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Your Body Is An Amazing Machine

And all machines benefit from tune-ups

“It is riddled with holes, and yet contains 15 gallons of water and a pint of hydrochloric acid. It has more protein than 70 pounds of peanuts. It has enough carbon to fill a thousand pencils and enough phosphorus for 3,000 match heads. What sounds like a collection of chemicals in a leaky bag is the most complex structure on our planet – the human body.”

That’s the introduction to a documentary that ran a few years back on the Discovery Channel, Hidden Wonders of the Human Body. It’s an excellent exploration of the wondrous machines that we all inhabit.

Take, for example, the skeleton, “an ingenious structure that is incredibly strong, and yet, it is ultra light.” It keeps us upright, it gives our muscles something to which to anchor, it protects vulnerable organs. We tend to think the skeleton is an unchanging and rigid structure, but would you believe that the skeleton you have today is not the same one you had 10 years ago? It’s true, and it applies to everyone – regardless of your age.

That’s because our bones are constantly responding to stress. Impacts during contact sports, exercise, daily activities – anything that puts stress on your bones has a cause and effect. For example, when an area of bone is subject to stress, new bone cells form to make that area stronger. Meanwhile, other cells use hydrochloric acid to shave material from areas where the same strength and resiliency isn’t needed. Your body is constantly adapting to external forces, to be strong where it needs to be and light where it can afford to be.

Your body is always adapting and renewing

That’s how a bone like your thigh bone can endure the half ton of force or more you subject it to when you jump – force enough to shatter granite.

If you think that’s cool, consider your largest organ, your skin – you generate an entirely new skin every two to three weeks. Or take your blood – give a standard blood donation of a pint and your body will regenerate that lost volume within 24-48 hours. Even internal organs go through this constant renewal at the cellular level – you get a new liver about every six weeks.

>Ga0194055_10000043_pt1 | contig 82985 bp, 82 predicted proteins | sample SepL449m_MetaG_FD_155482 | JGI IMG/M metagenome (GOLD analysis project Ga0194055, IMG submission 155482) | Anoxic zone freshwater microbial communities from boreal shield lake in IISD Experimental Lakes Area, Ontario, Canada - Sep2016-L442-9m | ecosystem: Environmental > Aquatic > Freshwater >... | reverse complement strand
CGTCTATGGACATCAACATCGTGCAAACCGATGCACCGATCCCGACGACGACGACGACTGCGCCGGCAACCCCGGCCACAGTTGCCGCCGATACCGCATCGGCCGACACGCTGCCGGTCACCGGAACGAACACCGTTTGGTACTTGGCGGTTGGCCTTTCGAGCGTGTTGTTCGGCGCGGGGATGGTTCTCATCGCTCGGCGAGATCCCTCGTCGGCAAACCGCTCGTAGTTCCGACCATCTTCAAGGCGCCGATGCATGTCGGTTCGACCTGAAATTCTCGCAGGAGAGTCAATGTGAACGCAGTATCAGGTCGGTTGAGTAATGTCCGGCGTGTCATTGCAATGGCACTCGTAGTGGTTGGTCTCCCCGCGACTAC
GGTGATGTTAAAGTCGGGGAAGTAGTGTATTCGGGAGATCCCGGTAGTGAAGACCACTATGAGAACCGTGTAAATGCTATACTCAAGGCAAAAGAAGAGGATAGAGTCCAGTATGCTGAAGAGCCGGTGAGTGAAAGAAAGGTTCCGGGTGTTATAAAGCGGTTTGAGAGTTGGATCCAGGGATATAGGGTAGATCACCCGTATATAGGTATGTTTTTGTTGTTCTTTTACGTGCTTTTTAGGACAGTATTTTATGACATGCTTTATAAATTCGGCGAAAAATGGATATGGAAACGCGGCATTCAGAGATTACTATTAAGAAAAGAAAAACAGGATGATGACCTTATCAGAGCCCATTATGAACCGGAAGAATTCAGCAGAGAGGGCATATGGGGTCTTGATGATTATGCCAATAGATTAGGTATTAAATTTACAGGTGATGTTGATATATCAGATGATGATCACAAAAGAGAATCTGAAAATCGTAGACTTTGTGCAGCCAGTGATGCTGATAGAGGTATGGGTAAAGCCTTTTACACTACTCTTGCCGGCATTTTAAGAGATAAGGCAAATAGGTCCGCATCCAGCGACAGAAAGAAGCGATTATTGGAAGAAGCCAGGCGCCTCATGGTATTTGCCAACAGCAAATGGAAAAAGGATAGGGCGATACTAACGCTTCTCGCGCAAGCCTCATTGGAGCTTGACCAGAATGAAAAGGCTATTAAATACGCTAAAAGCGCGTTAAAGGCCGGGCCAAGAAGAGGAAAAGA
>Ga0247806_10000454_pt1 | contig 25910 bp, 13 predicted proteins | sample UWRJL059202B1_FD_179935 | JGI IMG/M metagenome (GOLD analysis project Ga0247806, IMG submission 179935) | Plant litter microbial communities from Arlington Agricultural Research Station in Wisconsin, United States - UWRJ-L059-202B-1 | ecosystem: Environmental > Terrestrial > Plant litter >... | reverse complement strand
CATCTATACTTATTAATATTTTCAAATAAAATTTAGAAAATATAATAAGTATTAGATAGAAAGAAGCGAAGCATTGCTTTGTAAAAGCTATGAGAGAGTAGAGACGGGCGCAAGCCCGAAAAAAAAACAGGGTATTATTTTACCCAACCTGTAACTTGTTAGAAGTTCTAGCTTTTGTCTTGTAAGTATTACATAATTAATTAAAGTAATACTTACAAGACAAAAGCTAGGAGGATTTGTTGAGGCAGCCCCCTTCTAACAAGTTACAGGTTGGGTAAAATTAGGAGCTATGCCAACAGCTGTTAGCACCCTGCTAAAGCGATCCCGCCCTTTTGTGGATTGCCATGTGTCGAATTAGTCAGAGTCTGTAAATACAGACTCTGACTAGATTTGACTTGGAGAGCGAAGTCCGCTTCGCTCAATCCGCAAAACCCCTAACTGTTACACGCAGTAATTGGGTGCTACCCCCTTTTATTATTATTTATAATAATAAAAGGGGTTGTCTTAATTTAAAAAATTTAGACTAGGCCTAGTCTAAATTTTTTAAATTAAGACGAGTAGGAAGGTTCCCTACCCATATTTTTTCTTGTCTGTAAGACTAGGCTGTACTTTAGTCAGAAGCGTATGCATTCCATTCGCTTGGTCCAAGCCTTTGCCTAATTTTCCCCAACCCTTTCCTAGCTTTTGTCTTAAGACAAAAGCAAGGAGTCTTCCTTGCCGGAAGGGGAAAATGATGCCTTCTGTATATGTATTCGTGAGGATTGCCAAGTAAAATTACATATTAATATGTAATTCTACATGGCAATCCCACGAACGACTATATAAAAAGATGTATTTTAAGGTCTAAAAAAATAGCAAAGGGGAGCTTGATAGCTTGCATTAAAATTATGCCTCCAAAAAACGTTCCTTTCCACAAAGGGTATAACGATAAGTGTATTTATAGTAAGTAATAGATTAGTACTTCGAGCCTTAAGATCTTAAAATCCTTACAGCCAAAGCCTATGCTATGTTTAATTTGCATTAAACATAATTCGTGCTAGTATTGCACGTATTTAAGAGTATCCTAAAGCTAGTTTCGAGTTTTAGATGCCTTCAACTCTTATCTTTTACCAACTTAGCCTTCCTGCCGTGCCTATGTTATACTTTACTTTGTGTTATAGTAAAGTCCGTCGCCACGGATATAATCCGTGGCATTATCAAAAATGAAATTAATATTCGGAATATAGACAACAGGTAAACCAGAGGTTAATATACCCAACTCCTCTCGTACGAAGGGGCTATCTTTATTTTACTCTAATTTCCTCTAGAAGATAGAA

In fact, studies at the Oak Ridge Atomic Research Center found that 98 per cent of the atoms in your body are replaced every year. It raises interesting questions about whether the person you see in the mirror today actually existed five years ago, and vice versa.

Whether you believe all this is solely the result of physics and chemistry, or intervention by some higher power, is beside the point. Either way, it illustrates just how amazing our bodies are with this power to constantly renew themselves.

The things we take for granted – being able to fight the common cold, digest food, adjust our vision to different light conditions – all these things are truly awesome when you take time to think about it.

That’s why it important to appreciate the body’s ability to heal itself, provided it’s maintained in peak operating condition to perform at its best.

Keeping your body’s master controller in top shape

As we have written before, every function of your body below your chin, every breath, every heartbeat, every movement and reaction to the world around you, even the activities within individual cells, is governed by the signals that pass from your brain down through your spinal cord. The spinal cord is this incredible machine’s master controller.

When misalignments of your spine impair your spinal cord, its function, its ability to convey information, is affected. This may cause pain, tingling, or numbness in other parts of the body. It may inhibit the healthy function of organs and aggravate conditions such as asthma.

That’s why it’s important to address such misalignments when they occur due to the stresses and strains of everyday living, and adjust harmful behaviours such as too much time in front of a desk with poor posture.

When you come in for your regular adjustment, we are addressing more than the obvious complaint that brought you to our door. Your body, and your overall health, is likely benefiting in other less obvious ways, too.

Here’s a post we did about a year ago that proves this point with highlights from a 2015 study.

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